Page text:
I have to admit that I got a little disappointed as the book moved through the events that we saw in Vertigo. I enjoyed the build up and I enjoyed gaining a better understanding of who Judy Barton was and how she got caught up in this awful situation, but re-tracing the steps that led to the film's finale was a slight buzzkill. There were still some nice reveals inside Judy's mind, and the fact that we're drawn so much closer to her character makes the events that unfold even more heartbreaking than they were on film. I should commend the book for these steps, and it's only fair that they remained faithful to the film. Maybe I'm just let down by the final act because I really didn't want Judith Barton's story to end the way I knew it would.
The Testament of Judith Barton is at times a little too cute when it makes sly references to the film - a direct nod to Kim Novak had me struggling to decide between rolling my eyes or snickering at the twist - but there are also times when words that were spoken by Ms. Novak took on an entirely new meaning in my mind. I'm not going to sit here and say that everyone who loves Vertigo will fall in love with this book, because I know how protective us nerds can be about our classics sometimes. The book also acknowledges that it varies from the French novel that inspired Hitchcock's film (D'entre les Morts, if you're keeping score at home), but I'm definitely OK with Powers & McLeod's alternate take on Judy Barton's mind.
In fact, this Hitchcock nerd was more than pleased to scroll through The Testament of Judith Barton. It might not be the most ground breaking novel, but it got me thinking about one of my favorite stories and opened my eyes to new perceptions of something I thought I knew completely. That's worth a lot in my book, and I found myself unable to put The Testament of Judith Barton down. I think there's a lot of entertainment to be had from the novel for even those who don't adore every minute of Hitchcock's film, too.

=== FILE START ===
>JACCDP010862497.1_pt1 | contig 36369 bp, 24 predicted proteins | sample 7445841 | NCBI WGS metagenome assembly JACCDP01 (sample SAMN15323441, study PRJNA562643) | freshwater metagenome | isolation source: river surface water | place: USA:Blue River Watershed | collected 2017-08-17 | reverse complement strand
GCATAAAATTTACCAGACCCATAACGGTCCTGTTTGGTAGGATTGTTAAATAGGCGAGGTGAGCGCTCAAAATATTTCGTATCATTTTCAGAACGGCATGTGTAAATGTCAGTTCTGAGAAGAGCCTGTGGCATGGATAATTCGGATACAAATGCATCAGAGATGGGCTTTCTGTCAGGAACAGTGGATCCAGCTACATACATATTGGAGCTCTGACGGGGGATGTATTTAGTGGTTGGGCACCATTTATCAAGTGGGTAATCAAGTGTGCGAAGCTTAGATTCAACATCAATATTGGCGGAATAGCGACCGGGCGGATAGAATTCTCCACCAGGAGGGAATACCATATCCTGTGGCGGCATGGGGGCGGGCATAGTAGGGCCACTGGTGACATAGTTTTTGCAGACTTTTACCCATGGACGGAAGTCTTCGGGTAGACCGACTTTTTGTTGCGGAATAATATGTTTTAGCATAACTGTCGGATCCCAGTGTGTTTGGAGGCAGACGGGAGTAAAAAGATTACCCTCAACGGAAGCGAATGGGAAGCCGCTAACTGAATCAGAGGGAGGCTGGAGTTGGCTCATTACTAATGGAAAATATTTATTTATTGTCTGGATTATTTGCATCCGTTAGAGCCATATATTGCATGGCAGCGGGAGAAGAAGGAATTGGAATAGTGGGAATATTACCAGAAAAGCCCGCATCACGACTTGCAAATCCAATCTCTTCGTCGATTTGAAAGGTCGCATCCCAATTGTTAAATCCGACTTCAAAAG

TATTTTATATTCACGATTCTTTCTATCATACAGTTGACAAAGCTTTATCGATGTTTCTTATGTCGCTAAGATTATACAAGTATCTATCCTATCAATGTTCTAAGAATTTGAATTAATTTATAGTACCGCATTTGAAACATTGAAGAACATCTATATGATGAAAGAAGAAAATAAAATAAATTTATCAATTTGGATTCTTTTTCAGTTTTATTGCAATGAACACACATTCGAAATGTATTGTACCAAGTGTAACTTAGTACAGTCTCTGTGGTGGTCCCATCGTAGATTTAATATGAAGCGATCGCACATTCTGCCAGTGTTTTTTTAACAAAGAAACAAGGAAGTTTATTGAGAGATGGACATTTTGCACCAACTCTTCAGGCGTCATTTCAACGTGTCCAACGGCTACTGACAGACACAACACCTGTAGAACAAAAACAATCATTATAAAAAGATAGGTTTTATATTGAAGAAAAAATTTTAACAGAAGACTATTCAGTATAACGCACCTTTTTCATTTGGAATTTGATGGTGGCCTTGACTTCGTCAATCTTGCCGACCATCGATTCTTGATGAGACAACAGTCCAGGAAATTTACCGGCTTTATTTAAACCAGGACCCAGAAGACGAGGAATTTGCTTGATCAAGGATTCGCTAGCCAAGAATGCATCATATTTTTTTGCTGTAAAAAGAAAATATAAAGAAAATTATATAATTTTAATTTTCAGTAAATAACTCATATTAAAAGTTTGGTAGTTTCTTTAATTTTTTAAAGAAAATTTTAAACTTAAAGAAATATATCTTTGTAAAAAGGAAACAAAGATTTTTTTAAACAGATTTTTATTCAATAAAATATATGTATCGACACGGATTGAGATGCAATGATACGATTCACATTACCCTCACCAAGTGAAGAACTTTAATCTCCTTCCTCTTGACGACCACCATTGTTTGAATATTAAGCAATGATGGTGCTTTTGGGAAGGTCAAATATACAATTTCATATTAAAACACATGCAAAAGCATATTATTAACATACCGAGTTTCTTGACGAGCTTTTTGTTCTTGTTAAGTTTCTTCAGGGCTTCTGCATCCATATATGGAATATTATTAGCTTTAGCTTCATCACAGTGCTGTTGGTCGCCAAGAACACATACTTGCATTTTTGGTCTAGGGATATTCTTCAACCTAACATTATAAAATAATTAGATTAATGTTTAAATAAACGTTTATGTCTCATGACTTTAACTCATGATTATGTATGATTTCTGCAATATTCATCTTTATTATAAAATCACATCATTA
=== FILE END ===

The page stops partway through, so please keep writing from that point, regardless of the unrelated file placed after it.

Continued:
If you want to find out about Judith Barton on your own, feel free to head over to the book's website, which offers the plot synopsis, a sample, and the all important purchase links. At an incredibly reasonable price ($3.99 at Amazon or Barnes & Noble!), there's no reason fans of Hitchcock or Vertigo shouldn't check this book out and see what they think about her journey from Salina to San Fran.
The Mike began his youth by demanding ghost and monster stories, and was soon given three VHS tapes by his parents - The Creature from the Black Lagoon, Lon Chaney's The Phantom of the Opera, and 1958's The Blob.
Since then, he has embraced the wide world of cinema, and has always kept the bizarre, fantastic, and macabre close to his heart.